Saturday, November 27, 2010


C says:

When Meatworks opened at Level 4 of ION Orchard a few weeks ago, I walked over to check out their menu, and a friendly waitress passed me their business card, which had their website printed on it. I checked it out when we got home, and was directed to their Malaysian website instead, complete with prices in RM. They also gave me the business card for their soon-to-open Brawn by meatworks, at Marina Bay Link Mall. This was even worse. The website doesn’t even work (and still doesn’t to this day). This is a pet peeve of mine – if you are going public with your website, you should ensure that it’s ready before then.

Anyway, notwithstanding that, we decided to give it a shot for lunch today. It was certainly a calm respite compared to the frenzied queues at Paradise Dynasty next door.

Alarm bells started to ring somewhat when A ordered the Meatworks burger, and asked for it to be medium rare. The waiter initially said it wasn’t possible, because they do their burgers medium well to well done. ?!?! He checked with the kitchen and came back saying they could accommodate.

The Meatworks burger comes with a sundried tomato relish, which is a large part of why A ordered it. The fries were good, and the patty was pink as requested, but somehow it was still quite chewy and very dry – it looked medium rare but tasted overcooked.

They have quite a selection of steaks, including some I’d never heard of before. On that basis, I decided on the Hanging Tender cut, again medium rare. The steak was quite thin, so my medium rare became somewhat medium. It had a good char to it, but the meat itself was really tough, dry and chewy. I had to eat tiny forkfuls because anything larger would be a challenge to chew and swallow. The mashed potato was good, but my friend W’s home made garlic mash is way better.

I have a theory, but that’s just it – only a theory. I was wondering about the chewiness of the meat, especially the burger since it was pink but still dry, when I remembered reading something in Jay Rayner’s book The Man Who Ate The World. He was interviewing celebrity chefs in Dubai, who told him the greatest challenge there was cooking with halal meat, because of how the animals are slaughtered (and their blood drained), which ultimately affects the flavour of the meat. While it’s not stated that this is a halal-certified restaurant, I did notice an absence of pork on the menu, and the fact that the chain originated from Malaysia.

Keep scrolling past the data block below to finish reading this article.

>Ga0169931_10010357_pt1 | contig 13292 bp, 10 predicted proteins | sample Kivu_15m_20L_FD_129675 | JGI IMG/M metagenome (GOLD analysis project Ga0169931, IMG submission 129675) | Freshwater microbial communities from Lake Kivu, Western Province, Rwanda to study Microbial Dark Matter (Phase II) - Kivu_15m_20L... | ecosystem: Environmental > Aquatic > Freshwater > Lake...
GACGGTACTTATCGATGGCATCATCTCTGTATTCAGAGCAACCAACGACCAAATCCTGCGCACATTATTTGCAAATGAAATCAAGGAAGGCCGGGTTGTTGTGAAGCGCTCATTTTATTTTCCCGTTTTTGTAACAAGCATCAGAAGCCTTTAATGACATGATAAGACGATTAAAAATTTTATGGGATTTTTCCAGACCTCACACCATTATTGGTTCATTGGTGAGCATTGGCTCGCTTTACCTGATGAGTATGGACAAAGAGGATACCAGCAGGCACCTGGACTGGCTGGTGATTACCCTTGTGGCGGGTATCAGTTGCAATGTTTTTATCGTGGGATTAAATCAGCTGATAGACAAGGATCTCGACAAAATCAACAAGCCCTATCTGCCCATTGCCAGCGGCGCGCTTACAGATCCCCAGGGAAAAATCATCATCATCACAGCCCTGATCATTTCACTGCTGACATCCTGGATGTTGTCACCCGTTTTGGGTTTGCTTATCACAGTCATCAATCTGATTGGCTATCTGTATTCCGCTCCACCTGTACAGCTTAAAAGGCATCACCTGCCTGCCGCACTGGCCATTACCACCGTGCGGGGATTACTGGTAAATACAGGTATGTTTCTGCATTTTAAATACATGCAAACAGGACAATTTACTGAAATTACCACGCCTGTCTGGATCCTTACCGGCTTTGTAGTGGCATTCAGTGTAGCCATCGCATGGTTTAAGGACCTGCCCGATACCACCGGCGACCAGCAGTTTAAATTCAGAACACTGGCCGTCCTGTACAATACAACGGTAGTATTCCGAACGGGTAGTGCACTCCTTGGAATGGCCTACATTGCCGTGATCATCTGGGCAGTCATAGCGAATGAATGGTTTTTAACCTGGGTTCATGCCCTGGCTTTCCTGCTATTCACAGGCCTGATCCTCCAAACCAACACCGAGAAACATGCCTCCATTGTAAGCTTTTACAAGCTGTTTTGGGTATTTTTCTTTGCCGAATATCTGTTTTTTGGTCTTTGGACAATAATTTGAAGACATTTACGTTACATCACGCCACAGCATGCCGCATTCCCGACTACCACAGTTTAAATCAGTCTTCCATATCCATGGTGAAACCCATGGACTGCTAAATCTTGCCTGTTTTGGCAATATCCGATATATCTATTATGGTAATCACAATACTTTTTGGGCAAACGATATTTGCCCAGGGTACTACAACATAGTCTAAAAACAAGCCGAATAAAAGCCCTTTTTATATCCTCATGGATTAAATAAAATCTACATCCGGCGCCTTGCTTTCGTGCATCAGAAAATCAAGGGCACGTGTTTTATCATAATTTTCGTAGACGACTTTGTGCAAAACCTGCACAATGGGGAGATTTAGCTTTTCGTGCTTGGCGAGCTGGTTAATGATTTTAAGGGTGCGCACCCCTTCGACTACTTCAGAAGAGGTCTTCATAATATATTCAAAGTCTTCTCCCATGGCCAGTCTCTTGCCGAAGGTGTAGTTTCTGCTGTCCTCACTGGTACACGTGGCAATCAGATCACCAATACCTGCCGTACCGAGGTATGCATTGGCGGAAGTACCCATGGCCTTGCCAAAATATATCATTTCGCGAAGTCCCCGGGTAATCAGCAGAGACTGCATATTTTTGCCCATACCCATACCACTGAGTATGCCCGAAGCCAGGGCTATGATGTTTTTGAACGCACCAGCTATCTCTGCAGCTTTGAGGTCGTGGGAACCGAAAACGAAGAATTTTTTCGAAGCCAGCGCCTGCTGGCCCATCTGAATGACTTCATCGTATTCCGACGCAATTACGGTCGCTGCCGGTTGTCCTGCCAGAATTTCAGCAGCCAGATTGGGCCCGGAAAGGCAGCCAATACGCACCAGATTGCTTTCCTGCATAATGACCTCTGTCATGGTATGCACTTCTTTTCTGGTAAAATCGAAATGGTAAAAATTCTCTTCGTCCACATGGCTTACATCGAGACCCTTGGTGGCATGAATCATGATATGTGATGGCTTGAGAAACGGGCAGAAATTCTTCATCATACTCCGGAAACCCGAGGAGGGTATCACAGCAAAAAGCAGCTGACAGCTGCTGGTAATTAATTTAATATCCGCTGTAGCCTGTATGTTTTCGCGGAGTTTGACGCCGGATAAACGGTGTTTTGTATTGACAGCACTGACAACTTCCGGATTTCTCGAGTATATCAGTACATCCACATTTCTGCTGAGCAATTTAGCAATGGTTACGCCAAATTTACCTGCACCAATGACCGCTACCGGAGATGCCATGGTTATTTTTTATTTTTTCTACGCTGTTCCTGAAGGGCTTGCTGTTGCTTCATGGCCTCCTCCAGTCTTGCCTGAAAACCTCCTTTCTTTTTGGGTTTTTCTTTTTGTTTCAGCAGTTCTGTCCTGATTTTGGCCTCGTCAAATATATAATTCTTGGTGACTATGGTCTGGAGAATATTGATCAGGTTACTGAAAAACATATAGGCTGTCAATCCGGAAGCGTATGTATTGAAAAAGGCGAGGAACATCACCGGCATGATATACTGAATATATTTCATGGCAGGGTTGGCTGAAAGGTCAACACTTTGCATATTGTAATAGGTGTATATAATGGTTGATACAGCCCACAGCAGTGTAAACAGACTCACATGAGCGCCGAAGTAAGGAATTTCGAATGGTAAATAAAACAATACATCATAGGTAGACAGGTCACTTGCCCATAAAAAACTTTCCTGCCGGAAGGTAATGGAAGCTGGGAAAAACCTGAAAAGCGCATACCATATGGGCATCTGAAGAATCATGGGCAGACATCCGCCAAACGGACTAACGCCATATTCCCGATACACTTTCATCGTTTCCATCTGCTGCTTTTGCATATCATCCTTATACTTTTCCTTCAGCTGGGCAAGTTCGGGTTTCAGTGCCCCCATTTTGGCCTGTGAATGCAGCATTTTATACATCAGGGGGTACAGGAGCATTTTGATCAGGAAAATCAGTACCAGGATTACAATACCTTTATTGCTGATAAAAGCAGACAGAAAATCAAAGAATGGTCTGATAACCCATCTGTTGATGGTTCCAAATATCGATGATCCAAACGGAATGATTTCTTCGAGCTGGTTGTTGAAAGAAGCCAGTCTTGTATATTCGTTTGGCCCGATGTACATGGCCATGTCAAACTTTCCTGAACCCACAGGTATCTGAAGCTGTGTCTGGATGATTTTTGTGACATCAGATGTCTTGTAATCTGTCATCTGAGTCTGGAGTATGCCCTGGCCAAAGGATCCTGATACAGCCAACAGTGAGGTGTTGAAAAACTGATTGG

For a restaurant that was practically empty, our food took ages to come, and so did the bill, and the processing of my credit card. The waiters were very polite though, and even said “I hope we’ll see you again”. Er... I’m afraid that’s not very likely.

A says:

The food’s just decent. The mashed potatoes were amazing and the fries were the kind I like, but for a place that calls itself Meatworks, the meat was only okay, and nowhere near great.

Service-wise, the staff are very friendly, but our food took forever to arrive.

Overall, I wouldn’t be back only because there’s already so much at Ion I really like.

2 Orchard Turn
#04-12 ION Orchard
Tel: 6634-0026


Anonymous said...

Hanging tender, as it is named, is meant to be tender on 3 conditions; that the piece of meat is sufficiently aged, properly portioned (as with all beef) and cook medium rare.

It has a strong beef flavour but it can be thin because of its structure. Hence grilling it needs some practice. Maybe they have not perfected it yet. BTW this use to be a butcher's steak, one that he takes home for dinner :)

As for hamburger, a good piece of hamburger is made from a chilled or properly thawed meat. So the "juice" remained in the patty. Nothing to do with Halal processed.

Meat with plenty of sinew will result many tough bits when you chew on it. Of course a good hamburger costs more than most burgers offered making it a challenge for a restaurant to sell.

Anonymous said...

Also to note, depending on how the meat patty for the burger was made would then determine the ability to do anything less than medium well. If the patty was minced in-house fresh from a piece of beef in this case the restaurant would be obliged to ask for doneness. Processed meats on the other hand should be only eaten cooked properly.